Earlier this month, major chip manufacturers announced that vulnerabilities known as Spectre and Meltdown affect processors that are currently deployed in millions of devices. These new security flaws open the door for hackers to access sensitive user data. The flaws are not unique. Instead, they impact chips for everything from phones to servers and may go back more than two decades. The flaw is the result of a common design practice employed by most modern processors, which has been publicly described as allowing an unprivileged attacker to bypass memory security restrictions and gain read access to privileged memory. These vulnerabilities allow an unprivileged local attacker to read privileged memory belonging to other processes or memory allocated to the kernel.
The relevant Common Vulnerabilities and Exposure (CVE) items associated with Meltdown and Spectre are recorded under: Spectre attack: CVE-2017-5753, CVE-2017-5715 and Meltdown attack: CVE-2017-5754. Full concise details, including links to the patches issued by OS vendors, are located under https://meltdownattack.com/ or under the Vulnerability Note VU#584653.
Patching Causes Performance Degradation
The nature of the flaws requires fixes to guard against attacks, which have the effect of slowing down computers and can cause a significant decrease in server performance. According to Intel, the worst affected workloads were those “that incorporate a larger number of user/kernel privilege changes and spend a significant amount of time in privileged mode”. While patches are available from major chip and OS vendors, applying these patches can have a major performance impact on workload performance. Performance testing completed by Mellanox before and after the patches were applied, show significant performance degradations as a result of the patch.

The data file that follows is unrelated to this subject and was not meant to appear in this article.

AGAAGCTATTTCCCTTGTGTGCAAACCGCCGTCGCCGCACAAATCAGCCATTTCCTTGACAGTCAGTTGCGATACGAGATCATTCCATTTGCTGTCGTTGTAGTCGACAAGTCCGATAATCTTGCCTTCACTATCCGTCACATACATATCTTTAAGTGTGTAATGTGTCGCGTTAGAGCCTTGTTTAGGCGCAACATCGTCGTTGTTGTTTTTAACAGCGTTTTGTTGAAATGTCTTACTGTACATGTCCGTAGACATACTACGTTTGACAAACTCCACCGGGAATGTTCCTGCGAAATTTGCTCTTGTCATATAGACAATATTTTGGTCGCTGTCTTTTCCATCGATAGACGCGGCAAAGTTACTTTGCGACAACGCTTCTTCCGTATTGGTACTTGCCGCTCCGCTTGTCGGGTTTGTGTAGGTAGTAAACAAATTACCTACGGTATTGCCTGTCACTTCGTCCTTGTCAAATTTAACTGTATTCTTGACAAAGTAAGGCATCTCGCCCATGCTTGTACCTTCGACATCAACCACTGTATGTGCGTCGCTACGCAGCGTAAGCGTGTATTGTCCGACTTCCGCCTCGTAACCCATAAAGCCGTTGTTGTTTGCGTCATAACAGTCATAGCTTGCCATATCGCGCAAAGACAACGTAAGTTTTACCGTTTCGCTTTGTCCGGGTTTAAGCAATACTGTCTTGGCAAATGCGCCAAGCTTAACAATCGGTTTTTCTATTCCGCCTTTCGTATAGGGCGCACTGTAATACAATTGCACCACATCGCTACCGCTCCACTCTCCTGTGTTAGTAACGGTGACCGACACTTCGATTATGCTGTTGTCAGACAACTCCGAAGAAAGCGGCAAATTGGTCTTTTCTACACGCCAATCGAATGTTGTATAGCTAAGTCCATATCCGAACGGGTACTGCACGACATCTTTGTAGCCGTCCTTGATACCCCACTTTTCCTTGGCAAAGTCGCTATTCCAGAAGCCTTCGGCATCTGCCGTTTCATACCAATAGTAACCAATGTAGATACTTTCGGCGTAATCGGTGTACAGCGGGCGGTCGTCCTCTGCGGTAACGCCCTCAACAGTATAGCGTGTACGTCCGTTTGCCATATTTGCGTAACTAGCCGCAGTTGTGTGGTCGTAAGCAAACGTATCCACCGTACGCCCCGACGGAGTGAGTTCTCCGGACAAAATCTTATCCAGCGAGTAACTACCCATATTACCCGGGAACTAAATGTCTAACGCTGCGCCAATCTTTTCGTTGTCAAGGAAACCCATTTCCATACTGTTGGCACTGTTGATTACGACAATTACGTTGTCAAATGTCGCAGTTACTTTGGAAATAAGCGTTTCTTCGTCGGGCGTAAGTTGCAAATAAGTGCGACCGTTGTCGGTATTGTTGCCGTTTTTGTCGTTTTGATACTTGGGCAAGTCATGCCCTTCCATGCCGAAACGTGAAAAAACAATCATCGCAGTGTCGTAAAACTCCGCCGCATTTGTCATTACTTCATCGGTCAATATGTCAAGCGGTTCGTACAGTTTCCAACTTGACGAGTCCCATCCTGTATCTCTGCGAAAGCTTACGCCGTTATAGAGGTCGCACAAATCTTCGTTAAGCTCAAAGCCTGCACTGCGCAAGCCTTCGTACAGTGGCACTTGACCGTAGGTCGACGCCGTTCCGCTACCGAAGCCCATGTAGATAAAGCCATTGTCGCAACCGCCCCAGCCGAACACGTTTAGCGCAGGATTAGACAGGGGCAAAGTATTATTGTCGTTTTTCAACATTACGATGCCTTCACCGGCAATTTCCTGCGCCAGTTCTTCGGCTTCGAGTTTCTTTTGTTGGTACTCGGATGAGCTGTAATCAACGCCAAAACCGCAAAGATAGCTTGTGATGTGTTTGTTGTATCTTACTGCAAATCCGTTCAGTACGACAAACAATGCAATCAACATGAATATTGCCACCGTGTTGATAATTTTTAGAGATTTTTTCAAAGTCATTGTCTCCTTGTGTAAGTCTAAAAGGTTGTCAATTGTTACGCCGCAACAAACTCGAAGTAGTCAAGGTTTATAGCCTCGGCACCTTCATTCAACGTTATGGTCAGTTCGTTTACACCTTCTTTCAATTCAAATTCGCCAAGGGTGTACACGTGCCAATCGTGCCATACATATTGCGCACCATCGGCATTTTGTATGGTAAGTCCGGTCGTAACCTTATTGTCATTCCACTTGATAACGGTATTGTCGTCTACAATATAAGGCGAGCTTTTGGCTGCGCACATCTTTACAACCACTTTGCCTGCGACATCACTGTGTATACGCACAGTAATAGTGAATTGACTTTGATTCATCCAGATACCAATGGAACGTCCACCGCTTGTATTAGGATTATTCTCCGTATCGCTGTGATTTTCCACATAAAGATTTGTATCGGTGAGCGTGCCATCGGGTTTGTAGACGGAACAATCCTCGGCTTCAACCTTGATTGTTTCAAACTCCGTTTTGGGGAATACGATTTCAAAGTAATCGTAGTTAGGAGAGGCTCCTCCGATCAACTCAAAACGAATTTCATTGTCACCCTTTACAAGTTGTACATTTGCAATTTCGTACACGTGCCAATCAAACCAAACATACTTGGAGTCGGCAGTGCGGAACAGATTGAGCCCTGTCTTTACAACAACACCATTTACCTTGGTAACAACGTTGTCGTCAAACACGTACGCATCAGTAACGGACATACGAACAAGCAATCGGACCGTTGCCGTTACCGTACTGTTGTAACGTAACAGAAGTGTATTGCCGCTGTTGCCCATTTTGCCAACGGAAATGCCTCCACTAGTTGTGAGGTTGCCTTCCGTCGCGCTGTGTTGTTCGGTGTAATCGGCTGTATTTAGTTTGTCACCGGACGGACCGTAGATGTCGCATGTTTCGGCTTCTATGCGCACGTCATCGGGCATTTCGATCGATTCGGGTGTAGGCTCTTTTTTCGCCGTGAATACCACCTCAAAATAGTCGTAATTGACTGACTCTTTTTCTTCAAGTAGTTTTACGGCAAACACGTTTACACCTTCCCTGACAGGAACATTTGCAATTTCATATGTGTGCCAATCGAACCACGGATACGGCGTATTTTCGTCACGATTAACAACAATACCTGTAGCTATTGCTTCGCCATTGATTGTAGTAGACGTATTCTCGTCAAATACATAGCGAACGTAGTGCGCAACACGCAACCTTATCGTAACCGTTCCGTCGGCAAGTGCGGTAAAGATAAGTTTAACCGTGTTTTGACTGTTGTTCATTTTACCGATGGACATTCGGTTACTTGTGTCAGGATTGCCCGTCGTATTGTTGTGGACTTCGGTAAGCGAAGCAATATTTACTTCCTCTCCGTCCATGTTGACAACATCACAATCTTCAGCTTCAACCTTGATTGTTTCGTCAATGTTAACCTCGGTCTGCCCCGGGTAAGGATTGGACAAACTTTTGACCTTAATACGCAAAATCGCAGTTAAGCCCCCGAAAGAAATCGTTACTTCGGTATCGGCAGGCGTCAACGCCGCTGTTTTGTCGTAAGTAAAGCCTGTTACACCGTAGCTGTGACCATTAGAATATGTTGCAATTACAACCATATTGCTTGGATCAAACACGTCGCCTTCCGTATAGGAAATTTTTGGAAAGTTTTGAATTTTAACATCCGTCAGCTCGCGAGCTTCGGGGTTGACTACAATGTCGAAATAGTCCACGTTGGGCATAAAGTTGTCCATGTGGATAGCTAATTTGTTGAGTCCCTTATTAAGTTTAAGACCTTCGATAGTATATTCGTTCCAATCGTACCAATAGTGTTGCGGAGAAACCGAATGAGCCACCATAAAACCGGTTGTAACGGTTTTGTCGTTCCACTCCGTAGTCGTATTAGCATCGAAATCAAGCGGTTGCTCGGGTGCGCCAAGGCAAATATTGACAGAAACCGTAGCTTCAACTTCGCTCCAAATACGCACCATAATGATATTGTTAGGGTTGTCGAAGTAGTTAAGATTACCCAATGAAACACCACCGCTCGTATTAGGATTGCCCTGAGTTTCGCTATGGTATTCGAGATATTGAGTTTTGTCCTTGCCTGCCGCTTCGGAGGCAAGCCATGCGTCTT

This can be avoided by deploying SmartNIC technologies that offload transport and memory protection processing from the CPU. Leveraging these offloads the SmartNIC shoulders the burden of processing the TCP/IP data processing and storage network stacks. Mellanox delivers offload technologies such as RDMA and DPDK to remove the burden of processing the TCP/IP and storage stacks from the main system processor, moving it to the network adapter. This provides performance advantages and alleviates performance losses typically seen when patching systems for Spectre and Meltdown. Testing of data intensive transport processing benchmarks on InfiniBand and RoCE enabled NICs, showed zero performance impact due to the security patches.
Adapters that deploy network “OnLoad” technologies do exactly the opposite – burdening the CPU with networking functions that rob horsepower from business applications. As a result, many common workloads such as OLTP, database analytics and virtual machines are susceptible to performance impacts on servers that have been patched. Internal testing at Mellanox showed a performance impact of up to 47% on systems reliant on the host processor for TCP/IP and OmniPath data transfers. For further information, read: Mitigating the Performance Penalty of Spectre and Meltdown
Impact of the vulnerability on Mellanox Products
Mellanox diligently reviewed any potential security impact of Spectre and Meltdown on all of our relevant products. Below is an update on Mellanox’ action and status with regards to these security breaches. Mellanox testing is still ongoing, and timely updates will continue to be released.
Impact of the vulnerability on Mellanox Network Adapters